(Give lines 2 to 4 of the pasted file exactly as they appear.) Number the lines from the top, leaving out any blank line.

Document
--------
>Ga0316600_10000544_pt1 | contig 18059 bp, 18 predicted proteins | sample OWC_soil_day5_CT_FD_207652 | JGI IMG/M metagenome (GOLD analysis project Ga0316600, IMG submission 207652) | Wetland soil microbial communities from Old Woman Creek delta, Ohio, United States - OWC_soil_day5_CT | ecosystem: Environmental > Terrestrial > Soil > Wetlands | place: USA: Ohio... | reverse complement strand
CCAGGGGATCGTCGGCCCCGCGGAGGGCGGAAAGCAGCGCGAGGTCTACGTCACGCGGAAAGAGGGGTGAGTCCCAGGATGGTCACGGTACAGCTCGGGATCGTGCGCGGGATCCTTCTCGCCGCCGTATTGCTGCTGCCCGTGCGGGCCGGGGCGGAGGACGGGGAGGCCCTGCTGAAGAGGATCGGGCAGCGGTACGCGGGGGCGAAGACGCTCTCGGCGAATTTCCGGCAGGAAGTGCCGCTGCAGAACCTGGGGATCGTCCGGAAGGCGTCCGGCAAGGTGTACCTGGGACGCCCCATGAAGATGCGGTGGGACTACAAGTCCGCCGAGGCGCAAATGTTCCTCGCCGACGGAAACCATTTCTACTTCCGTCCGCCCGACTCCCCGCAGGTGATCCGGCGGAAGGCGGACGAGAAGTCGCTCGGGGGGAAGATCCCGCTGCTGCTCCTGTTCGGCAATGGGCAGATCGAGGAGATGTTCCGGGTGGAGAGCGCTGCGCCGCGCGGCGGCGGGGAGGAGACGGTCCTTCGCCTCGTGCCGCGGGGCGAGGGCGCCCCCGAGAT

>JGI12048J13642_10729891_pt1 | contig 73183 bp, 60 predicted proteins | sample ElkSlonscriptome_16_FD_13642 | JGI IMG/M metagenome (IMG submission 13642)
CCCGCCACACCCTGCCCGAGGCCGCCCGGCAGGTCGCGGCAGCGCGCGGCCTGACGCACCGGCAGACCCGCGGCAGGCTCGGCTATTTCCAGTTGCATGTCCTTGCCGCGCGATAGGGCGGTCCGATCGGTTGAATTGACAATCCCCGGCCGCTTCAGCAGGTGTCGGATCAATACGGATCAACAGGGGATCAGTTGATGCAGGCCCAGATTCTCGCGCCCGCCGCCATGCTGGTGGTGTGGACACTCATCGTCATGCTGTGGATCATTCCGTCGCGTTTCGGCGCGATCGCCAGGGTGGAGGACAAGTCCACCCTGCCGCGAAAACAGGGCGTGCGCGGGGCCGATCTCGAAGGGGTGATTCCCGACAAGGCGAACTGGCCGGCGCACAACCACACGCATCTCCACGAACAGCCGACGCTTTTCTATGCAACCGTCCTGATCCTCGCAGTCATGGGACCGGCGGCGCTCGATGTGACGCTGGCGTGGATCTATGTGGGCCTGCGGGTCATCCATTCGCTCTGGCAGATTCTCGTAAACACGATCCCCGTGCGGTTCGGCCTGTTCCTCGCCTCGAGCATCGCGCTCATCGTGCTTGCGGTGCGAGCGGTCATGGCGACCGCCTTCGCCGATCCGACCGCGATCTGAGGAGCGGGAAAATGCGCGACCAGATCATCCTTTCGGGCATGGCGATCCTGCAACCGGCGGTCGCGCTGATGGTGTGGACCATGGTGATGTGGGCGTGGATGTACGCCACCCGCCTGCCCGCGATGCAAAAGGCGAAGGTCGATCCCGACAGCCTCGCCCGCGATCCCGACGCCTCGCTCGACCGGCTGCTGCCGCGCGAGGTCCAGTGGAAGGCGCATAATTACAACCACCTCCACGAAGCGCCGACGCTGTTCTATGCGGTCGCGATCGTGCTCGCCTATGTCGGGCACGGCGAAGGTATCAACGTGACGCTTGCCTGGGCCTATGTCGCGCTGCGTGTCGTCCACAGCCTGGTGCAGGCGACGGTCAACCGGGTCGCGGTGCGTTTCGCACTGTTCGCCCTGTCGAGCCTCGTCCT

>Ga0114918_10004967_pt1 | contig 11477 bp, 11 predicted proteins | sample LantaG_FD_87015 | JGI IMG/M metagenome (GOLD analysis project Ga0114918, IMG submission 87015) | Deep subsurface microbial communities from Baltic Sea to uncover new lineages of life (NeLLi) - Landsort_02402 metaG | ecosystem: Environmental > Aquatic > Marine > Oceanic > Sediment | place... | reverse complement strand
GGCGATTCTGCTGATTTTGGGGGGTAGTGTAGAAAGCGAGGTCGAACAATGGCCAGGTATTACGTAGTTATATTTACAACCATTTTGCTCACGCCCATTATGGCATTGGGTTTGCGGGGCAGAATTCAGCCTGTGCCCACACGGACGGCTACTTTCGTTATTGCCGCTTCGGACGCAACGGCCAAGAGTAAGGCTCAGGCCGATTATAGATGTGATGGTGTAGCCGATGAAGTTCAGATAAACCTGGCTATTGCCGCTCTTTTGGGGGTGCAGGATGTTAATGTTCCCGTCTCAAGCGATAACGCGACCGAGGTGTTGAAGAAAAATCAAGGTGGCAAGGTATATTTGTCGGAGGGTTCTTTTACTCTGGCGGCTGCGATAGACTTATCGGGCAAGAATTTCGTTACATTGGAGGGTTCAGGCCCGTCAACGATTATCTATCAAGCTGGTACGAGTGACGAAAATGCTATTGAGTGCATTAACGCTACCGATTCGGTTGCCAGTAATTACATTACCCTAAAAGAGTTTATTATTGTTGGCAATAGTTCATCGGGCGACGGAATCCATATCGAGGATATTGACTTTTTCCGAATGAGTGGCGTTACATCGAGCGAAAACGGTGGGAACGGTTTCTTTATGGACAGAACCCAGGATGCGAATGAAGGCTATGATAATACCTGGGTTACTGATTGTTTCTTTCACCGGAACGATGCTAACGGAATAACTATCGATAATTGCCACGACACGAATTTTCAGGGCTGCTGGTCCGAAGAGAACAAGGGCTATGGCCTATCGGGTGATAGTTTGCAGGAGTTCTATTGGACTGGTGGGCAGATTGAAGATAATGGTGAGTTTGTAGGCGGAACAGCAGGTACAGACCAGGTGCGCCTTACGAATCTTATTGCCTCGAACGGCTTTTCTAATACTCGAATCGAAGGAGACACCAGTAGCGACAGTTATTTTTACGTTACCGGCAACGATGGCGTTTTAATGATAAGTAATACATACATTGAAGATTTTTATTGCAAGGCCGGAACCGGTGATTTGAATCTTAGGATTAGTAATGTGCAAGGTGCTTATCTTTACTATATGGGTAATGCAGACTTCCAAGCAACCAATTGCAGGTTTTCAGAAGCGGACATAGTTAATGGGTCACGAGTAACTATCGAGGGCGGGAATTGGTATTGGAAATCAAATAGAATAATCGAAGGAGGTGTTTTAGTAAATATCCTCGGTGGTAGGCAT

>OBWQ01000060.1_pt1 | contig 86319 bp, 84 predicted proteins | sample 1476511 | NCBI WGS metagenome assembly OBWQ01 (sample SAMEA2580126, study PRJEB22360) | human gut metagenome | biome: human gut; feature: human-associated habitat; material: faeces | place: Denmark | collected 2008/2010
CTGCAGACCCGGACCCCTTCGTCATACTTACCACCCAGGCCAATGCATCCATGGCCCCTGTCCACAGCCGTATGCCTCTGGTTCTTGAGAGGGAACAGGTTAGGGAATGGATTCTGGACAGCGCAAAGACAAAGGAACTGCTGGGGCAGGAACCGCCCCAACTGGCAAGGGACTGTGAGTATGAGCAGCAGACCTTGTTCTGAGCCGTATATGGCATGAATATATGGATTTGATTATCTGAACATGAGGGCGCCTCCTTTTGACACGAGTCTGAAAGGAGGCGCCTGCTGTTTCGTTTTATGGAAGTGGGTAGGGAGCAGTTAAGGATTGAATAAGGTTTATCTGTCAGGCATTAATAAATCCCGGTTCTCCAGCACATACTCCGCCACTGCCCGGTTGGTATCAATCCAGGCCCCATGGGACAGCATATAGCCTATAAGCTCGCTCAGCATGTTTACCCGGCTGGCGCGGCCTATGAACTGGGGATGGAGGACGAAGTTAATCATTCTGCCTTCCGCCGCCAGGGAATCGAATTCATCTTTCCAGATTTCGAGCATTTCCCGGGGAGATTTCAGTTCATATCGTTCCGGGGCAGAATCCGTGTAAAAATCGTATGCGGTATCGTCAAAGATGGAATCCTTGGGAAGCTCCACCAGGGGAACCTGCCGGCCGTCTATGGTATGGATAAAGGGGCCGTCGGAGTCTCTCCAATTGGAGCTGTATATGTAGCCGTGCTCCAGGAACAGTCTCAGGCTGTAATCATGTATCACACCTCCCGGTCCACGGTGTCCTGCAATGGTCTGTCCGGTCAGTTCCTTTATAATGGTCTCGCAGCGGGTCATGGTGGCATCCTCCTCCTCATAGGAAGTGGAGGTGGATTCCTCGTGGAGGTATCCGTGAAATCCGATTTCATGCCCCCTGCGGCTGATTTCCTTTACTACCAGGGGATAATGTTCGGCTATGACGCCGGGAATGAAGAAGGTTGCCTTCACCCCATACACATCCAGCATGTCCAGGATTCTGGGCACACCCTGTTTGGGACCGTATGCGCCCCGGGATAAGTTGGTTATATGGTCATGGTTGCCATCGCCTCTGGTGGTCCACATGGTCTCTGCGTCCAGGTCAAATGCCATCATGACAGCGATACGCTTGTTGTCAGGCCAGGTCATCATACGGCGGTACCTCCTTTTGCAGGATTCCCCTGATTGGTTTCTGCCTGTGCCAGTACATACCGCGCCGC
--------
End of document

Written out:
CCAGGGGATCGTCGGCCCCGCGGAGGGCGGAAAGCAGCGCGAGGTCTACGTCACGCGGAAAGAGGGGTGAGTCCCAGGATGGTCACGGTACAGCTCGGGATCGTGCGCGGGATCCTTCTCGCCGCCGTATTGCTGCTGCCCGTGCGGGCCGGGGCGGAGGACGGGGAGGCCCTGCTGAAGAGGATCGGGCAGCGGTACGCGGGGGCGAAGACGCTCTCGGCGAATTTCCGGCAGGAAGTGCCGCTGCAGAACCTGGGGATCGTCCGGAAGGCGTCCGGCAAGGTGTACCTGGGACGCCCCATGAAGATGCGGTGGGACTACAAGTCCGCCGAGGCGCAAATGTTCCTCGCCGACGGAAACCATTTCTACTTCCGTCCGCCCGACTCCCCGCAGGTGATCCGGCGGAAGGCGGACGAGAAGTCGCTCGGGGGGAAGATCCCGCTGCTGCTCCTGTTCGGCAATGGGCAGATCGAGGAGATGTTCCGGGTGGAGAGCGCTGCGCCGCGCGGCGGCGGGGAGGAGACGGTCCTTCGCCTCGTGCCGCGGGGCGAGGGCGCCCCCGAGAT

>JGI12048J13642_10729891_pt1 | contig 73183 bp, 60 predicted proteins | sample ElkSlonscriptome_16_FD_13642 | JGI IMG/M metagenome (IMG submission 13642)
CCCGCCACACCCTGCCCGAGGCCGCCCGGCAGGTCGCGGCAGCGCGCGGCCTGACGCACCGGCAGACCCGCGGCAGGCTCGGCTATTTCCAGTTGCATGTCCTTGCCGCGCGATAGGGCGGTCCGATCGGTTGAATTGACAATCCCCGGCCGCTTCAGCAGGTGTCGGATCAATACGGATCAACAGGGGATCAGTTGATGCAGGCCCAGATTCTCGCGCCCGCCGCCATGCTGGTGGTGTGGACACTCATCGTCATGCTGTGGATCATTCCGTCGCGTTTCGGCGCGATCGCCAGGGTGGAGGACAAGTCCACCCTGCCGCGAAAACAGGGCGTGCGCGGGGCCGATCTCGAAGGGGTGATTCCCGACAAGGCGAACTGGCCGGCGCACAACCACACGCATCTCCACGAACAGCCGACGCTTTTCTATGCAACCGTCCTGATCCTCGCAGTCATGGGACCGGCGGCGCTCGATGTGACGCTGGCGTGGATCTATGTGGGCCTGCGGGTCATCCATTCGCTCTGGCAGATTCTCGTAAACACGATCCCCGTGCGGTTCGGCCTGTTCCTCGCCTCGAGCATCGCGCTCATCGTGCTTGCGGTGCGAGCGGTCATGGCGACCGCCTTCGCCGATCCGACCGCGATCTGAGGAGCGGGAAAATGCGCGACCAGATCATCCTTTCGGGCATGGCGATCCTGCAACCGGCGGTCGCGCTGATGGTGTGGACCATGGTGATGTGGGCGTGGATGTACGCCACCCGCCTGCCCGCGATGCAAAAGGCGAAGGTCGATCCCGACAGCCTCGCCCGCGATCCCGACGCCTCGCTCGACCGGCTGCTGCCGCGCGAGGTCCAGTGGAAGGCGCATAATTACAACCACCTCCACGAAGCGCCGACGCTGTTCTATGCGGTCGCGATCGTGCTCGCCTATGTCGGGCACGGCGAAGGTATCAACGTGACGCTTGCCTGGGCCTATGTCGCGCTGCGTGTCGTCCACAGCCTGGTGCAGGCGACGGTCAACCGGGTCGCGGTGCGTTTCGCACTGTTCGCCCTGTCGAGCCTCGTCCT